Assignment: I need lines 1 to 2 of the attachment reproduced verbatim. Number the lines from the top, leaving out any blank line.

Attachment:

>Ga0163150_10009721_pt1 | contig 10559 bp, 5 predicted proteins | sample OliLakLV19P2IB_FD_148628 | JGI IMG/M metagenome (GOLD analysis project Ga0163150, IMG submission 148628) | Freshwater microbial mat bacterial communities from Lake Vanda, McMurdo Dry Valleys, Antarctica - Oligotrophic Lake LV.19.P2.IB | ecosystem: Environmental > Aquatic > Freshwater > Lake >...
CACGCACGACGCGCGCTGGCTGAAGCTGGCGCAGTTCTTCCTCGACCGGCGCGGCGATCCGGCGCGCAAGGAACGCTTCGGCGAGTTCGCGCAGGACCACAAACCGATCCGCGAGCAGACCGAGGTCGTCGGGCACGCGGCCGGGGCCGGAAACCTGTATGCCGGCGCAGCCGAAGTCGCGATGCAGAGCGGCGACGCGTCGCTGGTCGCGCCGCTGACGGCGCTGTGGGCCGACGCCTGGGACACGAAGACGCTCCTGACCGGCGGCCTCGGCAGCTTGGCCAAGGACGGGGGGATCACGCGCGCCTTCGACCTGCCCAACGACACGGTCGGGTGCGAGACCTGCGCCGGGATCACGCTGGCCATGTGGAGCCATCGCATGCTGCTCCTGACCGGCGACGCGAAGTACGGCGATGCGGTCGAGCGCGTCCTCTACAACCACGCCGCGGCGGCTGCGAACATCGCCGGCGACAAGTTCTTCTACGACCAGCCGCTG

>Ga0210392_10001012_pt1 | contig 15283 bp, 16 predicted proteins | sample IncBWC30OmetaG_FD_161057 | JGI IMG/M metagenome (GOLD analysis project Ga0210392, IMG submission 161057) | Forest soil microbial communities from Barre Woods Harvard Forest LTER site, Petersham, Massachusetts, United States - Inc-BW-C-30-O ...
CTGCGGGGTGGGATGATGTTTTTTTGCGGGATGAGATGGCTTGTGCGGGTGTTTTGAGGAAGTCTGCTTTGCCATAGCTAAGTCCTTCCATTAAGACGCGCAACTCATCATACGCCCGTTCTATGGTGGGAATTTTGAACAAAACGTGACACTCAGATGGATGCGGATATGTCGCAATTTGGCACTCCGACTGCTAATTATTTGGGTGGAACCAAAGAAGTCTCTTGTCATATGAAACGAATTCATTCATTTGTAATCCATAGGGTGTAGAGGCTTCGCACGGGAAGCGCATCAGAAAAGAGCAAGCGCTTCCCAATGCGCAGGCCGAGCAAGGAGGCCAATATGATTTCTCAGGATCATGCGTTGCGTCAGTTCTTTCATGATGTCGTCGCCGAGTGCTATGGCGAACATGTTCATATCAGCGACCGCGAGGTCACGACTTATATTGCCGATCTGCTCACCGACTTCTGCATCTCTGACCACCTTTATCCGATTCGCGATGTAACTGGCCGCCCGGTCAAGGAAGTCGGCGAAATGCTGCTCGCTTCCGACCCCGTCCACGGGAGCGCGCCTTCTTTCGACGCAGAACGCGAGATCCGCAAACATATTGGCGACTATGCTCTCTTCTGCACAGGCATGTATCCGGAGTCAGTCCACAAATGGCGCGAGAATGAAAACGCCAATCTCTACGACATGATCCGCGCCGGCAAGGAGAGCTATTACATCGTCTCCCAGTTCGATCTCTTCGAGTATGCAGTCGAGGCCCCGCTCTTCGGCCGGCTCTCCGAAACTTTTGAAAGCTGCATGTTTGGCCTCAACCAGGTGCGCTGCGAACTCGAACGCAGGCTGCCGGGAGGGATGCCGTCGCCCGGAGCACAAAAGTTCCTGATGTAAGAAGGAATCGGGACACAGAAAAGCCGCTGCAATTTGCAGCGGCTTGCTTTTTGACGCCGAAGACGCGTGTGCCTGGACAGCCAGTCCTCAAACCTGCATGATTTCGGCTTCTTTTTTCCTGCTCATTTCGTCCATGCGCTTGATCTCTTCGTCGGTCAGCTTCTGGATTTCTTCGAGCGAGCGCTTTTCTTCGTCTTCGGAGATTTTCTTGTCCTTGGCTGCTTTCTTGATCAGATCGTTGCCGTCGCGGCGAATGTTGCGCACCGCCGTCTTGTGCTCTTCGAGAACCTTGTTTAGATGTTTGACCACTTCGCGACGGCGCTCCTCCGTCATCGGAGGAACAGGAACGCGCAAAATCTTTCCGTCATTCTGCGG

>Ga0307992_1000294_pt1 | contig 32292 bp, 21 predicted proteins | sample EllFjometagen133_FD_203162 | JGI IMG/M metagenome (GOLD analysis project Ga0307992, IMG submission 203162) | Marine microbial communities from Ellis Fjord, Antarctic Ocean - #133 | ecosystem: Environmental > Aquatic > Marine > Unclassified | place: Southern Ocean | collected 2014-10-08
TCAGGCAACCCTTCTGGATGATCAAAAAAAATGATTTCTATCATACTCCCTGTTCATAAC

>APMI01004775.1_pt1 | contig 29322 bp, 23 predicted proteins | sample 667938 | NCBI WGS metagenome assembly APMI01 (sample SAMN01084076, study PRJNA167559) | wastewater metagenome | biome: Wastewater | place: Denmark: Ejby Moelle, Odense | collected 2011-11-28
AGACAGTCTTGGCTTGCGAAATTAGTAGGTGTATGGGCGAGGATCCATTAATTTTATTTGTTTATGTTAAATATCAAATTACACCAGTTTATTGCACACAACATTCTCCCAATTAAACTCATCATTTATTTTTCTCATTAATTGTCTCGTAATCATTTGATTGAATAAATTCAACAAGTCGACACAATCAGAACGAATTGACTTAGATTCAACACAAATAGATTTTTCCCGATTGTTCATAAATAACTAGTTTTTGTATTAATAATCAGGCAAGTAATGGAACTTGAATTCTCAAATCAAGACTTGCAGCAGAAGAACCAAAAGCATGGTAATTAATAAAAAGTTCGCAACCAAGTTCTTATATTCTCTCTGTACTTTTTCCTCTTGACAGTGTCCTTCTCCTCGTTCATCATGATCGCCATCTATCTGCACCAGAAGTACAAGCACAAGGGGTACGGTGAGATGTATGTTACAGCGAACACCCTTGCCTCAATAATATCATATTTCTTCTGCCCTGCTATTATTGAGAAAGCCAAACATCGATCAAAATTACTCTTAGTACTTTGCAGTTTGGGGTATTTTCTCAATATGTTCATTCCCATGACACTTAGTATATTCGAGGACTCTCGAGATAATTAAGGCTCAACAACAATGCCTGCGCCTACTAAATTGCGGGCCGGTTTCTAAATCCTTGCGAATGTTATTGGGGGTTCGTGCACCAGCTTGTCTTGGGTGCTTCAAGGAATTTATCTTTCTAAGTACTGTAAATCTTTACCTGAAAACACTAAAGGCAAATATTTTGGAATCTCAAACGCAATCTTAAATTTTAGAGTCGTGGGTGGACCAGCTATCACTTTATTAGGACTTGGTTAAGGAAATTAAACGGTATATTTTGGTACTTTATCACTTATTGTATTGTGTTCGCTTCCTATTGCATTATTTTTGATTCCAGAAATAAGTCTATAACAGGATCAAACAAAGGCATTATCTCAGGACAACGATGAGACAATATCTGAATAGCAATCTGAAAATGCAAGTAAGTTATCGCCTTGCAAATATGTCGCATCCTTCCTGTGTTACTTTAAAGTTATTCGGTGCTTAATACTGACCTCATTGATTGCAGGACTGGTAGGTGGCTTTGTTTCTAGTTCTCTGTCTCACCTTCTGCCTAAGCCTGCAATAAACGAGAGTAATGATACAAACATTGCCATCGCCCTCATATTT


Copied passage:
>Ga0163150_10009721_pt1 | contig 10559 bp, 5 predicted proteins | sample OliLakLV19P2IB_FD_148628 | JGI IMG/M metagenome (GOLD analysis project Ga0163150, IMG submission 148628) | Freshwater microbial mat bacterial communities from Lake Vanda, McMurdo Dry Valleys, Antarctica - Oligotrophic Lake LV.19.P2.IB | ecosystem: Environmental > Aquatic > Freshwater > Lake >...
CACGCACGACGCGCGCTGGCTGAAGCTGGCGCAGTTCTTCCTCGACCGGCGCGGCGATCCGGCGCGCAAGGAACGCTTCGGCGAGTTCGCGCAGGACCACAAACCGATCCGCGAGCAGACCGAGGTCGTCGGGCACGCGGCCGGGGCCGGAAACCTGTATGCCGGCGCAGCCGAAGTCGCGATGCAGAGCGGCGACGCGTCGCTGGTCGCGCCGCTGACGGCGCTGTGGGCCGACGCCTGGGACACGAAGACGCTCCTGACCGGCGGCCTCGGCAGCTTGGCCAAGGACGGGGGGATCACGCGCGCCTTCGACCTGCCCAACGACACGGTCGGGTGCGAGACCTGCGCCGGGATCACGCTGGCCATGTGGAGCCATCGCATGCTGCTCCTGACCGGCGACGCGAAGTACGGCGATGCGGTCGAGCGCGTCCTCTACAACCACGCCGCGGCGGCTGCGAACATCGCCGGCGACAAGTTCTTCTACGACCAGCCGCTG